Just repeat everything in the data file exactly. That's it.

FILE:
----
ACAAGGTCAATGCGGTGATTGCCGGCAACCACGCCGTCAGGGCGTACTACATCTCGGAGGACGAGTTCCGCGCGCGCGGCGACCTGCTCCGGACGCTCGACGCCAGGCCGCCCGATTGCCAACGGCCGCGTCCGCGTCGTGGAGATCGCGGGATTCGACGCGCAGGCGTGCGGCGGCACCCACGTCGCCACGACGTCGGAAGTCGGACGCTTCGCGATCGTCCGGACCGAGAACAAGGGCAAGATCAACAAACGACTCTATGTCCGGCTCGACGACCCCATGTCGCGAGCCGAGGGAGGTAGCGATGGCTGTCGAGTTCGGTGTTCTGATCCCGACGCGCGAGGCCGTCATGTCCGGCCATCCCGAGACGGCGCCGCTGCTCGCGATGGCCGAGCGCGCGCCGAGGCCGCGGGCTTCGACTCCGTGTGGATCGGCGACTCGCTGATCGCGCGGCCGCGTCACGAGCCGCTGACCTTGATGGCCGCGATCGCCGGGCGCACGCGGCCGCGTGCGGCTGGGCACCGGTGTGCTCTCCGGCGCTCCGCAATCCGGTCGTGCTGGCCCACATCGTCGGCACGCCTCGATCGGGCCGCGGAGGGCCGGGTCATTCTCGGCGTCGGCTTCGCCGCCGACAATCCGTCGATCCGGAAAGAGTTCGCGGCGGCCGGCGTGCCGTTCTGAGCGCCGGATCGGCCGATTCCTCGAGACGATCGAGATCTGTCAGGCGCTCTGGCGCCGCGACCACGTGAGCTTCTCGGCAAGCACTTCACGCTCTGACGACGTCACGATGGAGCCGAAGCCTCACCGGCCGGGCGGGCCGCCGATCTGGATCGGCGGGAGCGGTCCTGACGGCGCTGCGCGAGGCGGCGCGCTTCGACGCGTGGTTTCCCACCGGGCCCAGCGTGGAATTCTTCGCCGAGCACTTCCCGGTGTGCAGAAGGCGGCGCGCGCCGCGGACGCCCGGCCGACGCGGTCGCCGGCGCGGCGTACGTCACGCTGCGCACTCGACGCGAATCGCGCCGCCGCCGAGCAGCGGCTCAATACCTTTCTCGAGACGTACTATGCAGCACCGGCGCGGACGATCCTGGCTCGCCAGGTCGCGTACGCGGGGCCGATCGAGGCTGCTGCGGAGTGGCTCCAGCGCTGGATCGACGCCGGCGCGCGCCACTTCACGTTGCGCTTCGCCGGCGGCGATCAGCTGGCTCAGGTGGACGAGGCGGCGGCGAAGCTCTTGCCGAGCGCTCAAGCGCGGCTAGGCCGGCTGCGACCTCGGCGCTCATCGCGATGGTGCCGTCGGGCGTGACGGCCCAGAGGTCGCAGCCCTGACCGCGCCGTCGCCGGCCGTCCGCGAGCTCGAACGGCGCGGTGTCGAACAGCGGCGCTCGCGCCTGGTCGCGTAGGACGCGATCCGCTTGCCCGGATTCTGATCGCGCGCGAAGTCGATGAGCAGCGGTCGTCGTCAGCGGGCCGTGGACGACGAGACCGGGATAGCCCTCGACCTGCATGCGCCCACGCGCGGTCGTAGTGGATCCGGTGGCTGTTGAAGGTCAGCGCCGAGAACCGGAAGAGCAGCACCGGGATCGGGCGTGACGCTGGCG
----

ACAAGGTCAATGCGGTGATTGCCGGCAACCACGCCGTCAGGGCGTACTACATCTCGGAGGACGAGTTCCGCGCGCGCGGCGACCTGCTCCGGACGCTCGACGCCAGGCCGCCCGATTGCCAACGGCCGCGTCCGCGTCGTGGAGATCGCGGGATTCGACGCGCAGGCGTGCGGCGGCACCCACGTCGCCACGACGTCGGAAGTCGGACGCTTCGCGATCGTCCGGACCGAGAACAAGGGCAAGATCAACAAACGACTCTATGTCCGGCTCGACGACCCCATGTCGCGAGCCGAGGGAGGTAGCGATGGCTGTCGAGTTCGGTGTTCTGATCCCGACGCGCGAGGCCGTCATGTCCGGCCATCCCGAGACGGCGCCGCTGCTCGCGATGGCCGAGCGCGCGCCGAGGCCGCGGGCTTCGACTCCGTGTGGATCGGCGACTCGCTGATCGCGCGGCCGCGTCACGAGCCGCTGACCTTGATGGCCGCGATCGCCGGGCGCACGCGGCCGCGTGCGGCTGGGCACCGGTGTGCTCTCCGGCGCTCCGCAATCCGGTCGTGCTGGCCCACATCGTCGGCACGCCTCGATCGGGCCGCGGAGGGCCGGGTCATTCTCGGCGTCGGCTTCGCCGCCGACAATCCGTCGATCCGGAAAGAGTTCGCGGCGGCCGGCGTGCCGTTCTGAGCGCCGGATCGGCCGATTCCTCGAGACGATCGAGATCTGTCAGGCGCTCTGGCGCCGCGACCACGTGAGCTTCTCGGCAAGCACTTCACGCTCTGACGACGTCACGATGGAGCCGAAGCCTCACCGGCCGGGCGGGCCGCCGATCTGGATCGGCGGGAGCGGTCCTGACGGCGCTGCGCGAGGCGGCGCGCTTCGACGCGTGGTTTCCCACCGGGCCCAGCGTGGAATTCTTCGCCGAGCACTTCCCGGTGTGCAGAAGGCGGCGCGCGCCGCGGACGCCCGGCCGACGCGGTCGCCGGCGCGGCGTACGTCACGCTGCGCACTCGACGCGAATCGCGCCGCCGCCGAGCAGCGGCTCAATACCTTTCTCGAGACGTACTATGCAGCACCGGCGCGGACGATCCTGGCTCGCCAGGTCGCGTACGCGGGGCCGATCGAGGCTGCTGCGGAGTGGCTCCAGCGCTGGATCGACGCCGGCGCGCGCCACTTCACGTTGCGCTTCGCCGGCGGCGATCAGCTGGCTCAGGTGGACGAGGCGGCGGCGAAGCTCTTGCCGAGCGCTCAAGCGCGGCTAGGCCGGCTGCGACCTCGGCGCTCATCGCGATGGTGCCGTCGGGCGTGACGGCCCAGAGGTCGCAGCCCTGACCGCGCCGTCGCCGGCCGTCCGCGAGCTCGAACGGCGCGGTGTCGAACAGCGGCGCTCGCGCCTGGTCGCGTAGGACGCGATCCGCTTGCCCGGATTCTGATCGCGCGCGAAGTCGATGAGCAGCGGTCGTCGTCAGCGGGCCGTGGACGACGAGACCGGGATAGCCCTCGACCTGCATGCGCCCACGCGCGGTCGTAGTGGATCCGGTGGCTGTTGAAGGTCAGCGCCGAGAACCGGAAGAGCAGCACCGGGATCGGGCGTGACGCTGGCG